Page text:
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Think your commute is bad? Be glad you don’t live in Bangladesh.

Dan Kitwood

Dhaka, Bangladesh is among the world's most congested cities. With 7 million residents, only seven percent of the land is covered with roads. (As comparison, about 25 percent of the land in Paris is covered in roads, as is about 40 percent of the land in Washington, DC.) The whole city only has 60 traffic lights — and they don't all work.

Michael Hobbes works on human rights in Bangladesh, among other places, and in an essay for The New Republic, he says that "whenever I ask people in Dhaka what their main priority is, what they think international organizations should really be working on, they tell me about the traffic." Traffic, he argues, isn't just a nuisance. It's "one of the defining development challenges of our time."

Much of the problem in Dhaka comes from the rickshaws crowding the road. But any attempt to herd them into a single lane, or limit their use, will be a political nightmare. "One and a half million people drive rickshaws for a living, plus another few hundred thousand own and repair them."

Another option might be making cars pay more to use special roads — and then using that money to build the necessary infrastructure. But, Hobbes writes, "car owners are a small part of the population, but a highly influential and politically necessary one. Having a car-and a driver, of course-is a major perk of being a government official or business executive." They don't take well to higher taxes.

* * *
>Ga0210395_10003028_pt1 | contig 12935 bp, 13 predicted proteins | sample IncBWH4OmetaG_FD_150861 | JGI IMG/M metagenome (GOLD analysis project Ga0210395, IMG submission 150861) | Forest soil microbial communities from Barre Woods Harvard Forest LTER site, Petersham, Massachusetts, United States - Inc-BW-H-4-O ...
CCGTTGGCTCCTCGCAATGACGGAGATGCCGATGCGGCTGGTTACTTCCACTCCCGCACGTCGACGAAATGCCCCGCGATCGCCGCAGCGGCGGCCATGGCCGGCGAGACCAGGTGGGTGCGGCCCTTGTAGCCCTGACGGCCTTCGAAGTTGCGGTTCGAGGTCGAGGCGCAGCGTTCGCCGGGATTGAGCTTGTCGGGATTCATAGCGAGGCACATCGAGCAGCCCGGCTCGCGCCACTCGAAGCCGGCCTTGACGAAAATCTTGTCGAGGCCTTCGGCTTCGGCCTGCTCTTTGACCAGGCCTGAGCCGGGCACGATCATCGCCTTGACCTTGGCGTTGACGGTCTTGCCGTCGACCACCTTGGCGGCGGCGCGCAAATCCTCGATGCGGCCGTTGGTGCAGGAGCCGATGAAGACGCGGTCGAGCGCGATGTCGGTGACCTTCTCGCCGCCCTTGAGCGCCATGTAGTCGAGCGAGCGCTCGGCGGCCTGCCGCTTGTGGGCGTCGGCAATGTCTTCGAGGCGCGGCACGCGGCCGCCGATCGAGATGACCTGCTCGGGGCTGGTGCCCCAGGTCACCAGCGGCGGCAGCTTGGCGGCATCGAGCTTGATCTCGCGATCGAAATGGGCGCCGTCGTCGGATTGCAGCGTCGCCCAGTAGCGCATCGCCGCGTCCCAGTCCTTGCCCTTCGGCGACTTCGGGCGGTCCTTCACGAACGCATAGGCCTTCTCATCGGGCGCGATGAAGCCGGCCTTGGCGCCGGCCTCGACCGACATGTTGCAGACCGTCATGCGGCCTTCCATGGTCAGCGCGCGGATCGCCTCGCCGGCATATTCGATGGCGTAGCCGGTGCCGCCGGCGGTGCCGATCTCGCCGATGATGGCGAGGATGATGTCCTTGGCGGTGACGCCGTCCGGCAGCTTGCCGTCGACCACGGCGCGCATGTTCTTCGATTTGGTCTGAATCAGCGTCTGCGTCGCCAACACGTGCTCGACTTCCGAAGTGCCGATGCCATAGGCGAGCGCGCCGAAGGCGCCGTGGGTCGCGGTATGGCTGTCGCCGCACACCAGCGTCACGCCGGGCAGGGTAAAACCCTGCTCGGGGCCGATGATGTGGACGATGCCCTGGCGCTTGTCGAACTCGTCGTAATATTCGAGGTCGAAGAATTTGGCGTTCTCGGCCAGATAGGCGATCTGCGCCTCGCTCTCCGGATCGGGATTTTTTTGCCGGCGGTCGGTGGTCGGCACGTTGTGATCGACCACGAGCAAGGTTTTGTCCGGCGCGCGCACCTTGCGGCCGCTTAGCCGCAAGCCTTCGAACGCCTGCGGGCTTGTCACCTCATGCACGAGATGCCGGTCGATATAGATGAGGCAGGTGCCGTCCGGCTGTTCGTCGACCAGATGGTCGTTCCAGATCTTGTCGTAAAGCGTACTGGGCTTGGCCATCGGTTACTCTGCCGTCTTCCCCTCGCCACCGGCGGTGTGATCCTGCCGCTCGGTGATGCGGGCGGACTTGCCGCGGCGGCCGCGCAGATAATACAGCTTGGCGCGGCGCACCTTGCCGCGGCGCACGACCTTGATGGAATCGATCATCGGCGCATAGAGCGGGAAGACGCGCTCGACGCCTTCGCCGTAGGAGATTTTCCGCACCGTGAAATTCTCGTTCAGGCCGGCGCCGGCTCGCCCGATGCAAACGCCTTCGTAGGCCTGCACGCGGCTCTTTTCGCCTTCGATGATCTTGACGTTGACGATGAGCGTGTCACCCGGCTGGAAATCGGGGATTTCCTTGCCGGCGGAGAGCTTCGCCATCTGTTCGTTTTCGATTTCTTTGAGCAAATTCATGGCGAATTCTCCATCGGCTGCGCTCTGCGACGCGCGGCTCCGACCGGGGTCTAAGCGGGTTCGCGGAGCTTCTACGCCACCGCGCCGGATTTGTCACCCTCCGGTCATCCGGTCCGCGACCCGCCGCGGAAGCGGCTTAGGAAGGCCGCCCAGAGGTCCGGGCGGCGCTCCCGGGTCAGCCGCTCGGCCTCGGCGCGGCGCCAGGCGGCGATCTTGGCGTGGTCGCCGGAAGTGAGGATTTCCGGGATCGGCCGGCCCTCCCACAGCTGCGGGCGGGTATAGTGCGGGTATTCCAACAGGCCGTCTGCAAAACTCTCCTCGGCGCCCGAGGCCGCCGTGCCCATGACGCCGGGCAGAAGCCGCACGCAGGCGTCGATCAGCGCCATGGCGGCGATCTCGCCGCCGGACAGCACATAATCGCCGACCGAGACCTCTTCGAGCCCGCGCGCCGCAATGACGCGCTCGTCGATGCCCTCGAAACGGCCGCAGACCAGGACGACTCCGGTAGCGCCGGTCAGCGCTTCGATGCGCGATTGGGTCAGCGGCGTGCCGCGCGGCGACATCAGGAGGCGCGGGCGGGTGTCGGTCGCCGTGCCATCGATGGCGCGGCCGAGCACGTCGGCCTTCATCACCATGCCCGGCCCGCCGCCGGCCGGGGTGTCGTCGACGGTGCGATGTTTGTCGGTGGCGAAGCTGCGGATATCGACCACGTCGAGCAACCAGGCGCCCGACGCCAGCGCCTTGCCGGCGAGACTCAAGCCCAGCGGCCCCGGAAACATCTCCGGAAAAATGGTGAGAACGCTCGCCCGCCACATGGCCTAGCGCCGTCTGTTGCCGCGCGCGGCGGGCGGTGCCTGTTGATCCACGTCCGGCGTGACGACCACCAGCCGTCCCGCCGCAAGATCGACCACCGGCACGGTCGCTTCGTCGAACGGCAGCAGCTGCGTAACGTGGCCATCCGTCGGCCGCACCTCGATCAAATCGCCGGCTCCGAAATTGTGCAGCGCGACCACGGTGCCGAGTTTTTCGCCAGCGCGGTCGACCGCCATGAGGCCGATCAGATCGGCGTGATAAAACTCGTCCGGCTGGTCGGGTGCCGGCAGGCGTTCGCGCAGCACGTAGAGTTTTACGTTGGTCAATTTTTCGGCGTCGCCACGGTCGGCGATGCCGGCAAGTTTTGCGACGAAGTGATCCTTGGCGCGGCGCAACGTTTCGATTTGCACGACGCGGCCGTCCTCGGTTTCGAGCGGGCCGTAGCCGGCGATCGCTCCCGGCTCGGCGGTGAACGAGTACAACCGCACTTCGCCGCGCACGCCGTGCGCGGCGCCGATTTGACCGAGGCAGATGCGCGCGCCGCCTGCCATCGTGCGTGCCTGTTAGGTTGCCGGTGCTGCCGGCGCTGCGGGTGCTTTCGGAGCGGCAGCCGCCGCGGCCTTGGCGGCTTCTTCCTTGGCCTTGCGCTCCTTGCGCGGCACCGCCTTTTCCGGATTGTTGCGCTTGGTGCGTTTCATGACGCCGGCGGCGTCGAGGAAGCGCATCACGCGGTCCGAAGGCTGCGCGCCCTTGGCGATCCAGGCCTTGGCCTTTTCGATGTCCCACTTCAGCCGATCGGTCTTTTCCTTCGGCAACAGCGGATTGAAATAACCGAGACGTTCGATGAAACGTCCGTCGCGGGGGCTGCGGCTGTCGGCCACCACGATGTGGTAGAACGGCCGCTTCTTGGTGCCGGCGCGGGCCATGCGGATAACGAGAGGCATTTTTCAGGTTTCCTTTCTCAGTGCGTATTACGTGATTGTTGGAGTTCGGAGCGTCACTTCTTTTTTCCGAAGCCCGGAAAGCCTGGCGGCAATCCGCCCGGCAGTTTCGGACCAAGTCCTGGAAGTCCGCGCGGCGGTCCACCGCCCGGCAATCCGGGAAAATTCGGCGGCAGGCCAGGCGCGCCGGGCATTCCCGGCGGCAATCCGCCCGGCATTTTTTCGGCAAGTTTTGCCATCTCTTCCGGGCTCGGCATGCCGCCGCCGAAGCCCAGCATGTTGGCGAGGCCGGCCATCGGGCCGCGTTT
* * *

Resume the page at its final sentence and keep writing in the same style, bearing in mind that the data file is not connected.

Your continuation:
Meanwhile, there's the paradox of infrastructure investment to worry about: major transportation projects take a long time to complete, and during that period, they often make traffic much, much worse.

The result is that little can be done. But Hobbes' piece makes an important point (and don't miss the photos!): too often, people hear about "development challenges" and they imagine the horrors of extreme poverty, like malaria and starvation. But the world has more than halved the number of people living in extreme poverty since 1990 — and experts increasingly believe it's possible to end extreme poverty altogether by 2030. Most of the world now lives in middle-income countries, and a large majority of the world will soon live in cities. If those middle-income countries are to become rich, and if their residents are to have good lives, then traffic is one of the central developmental challenges of the coming decades.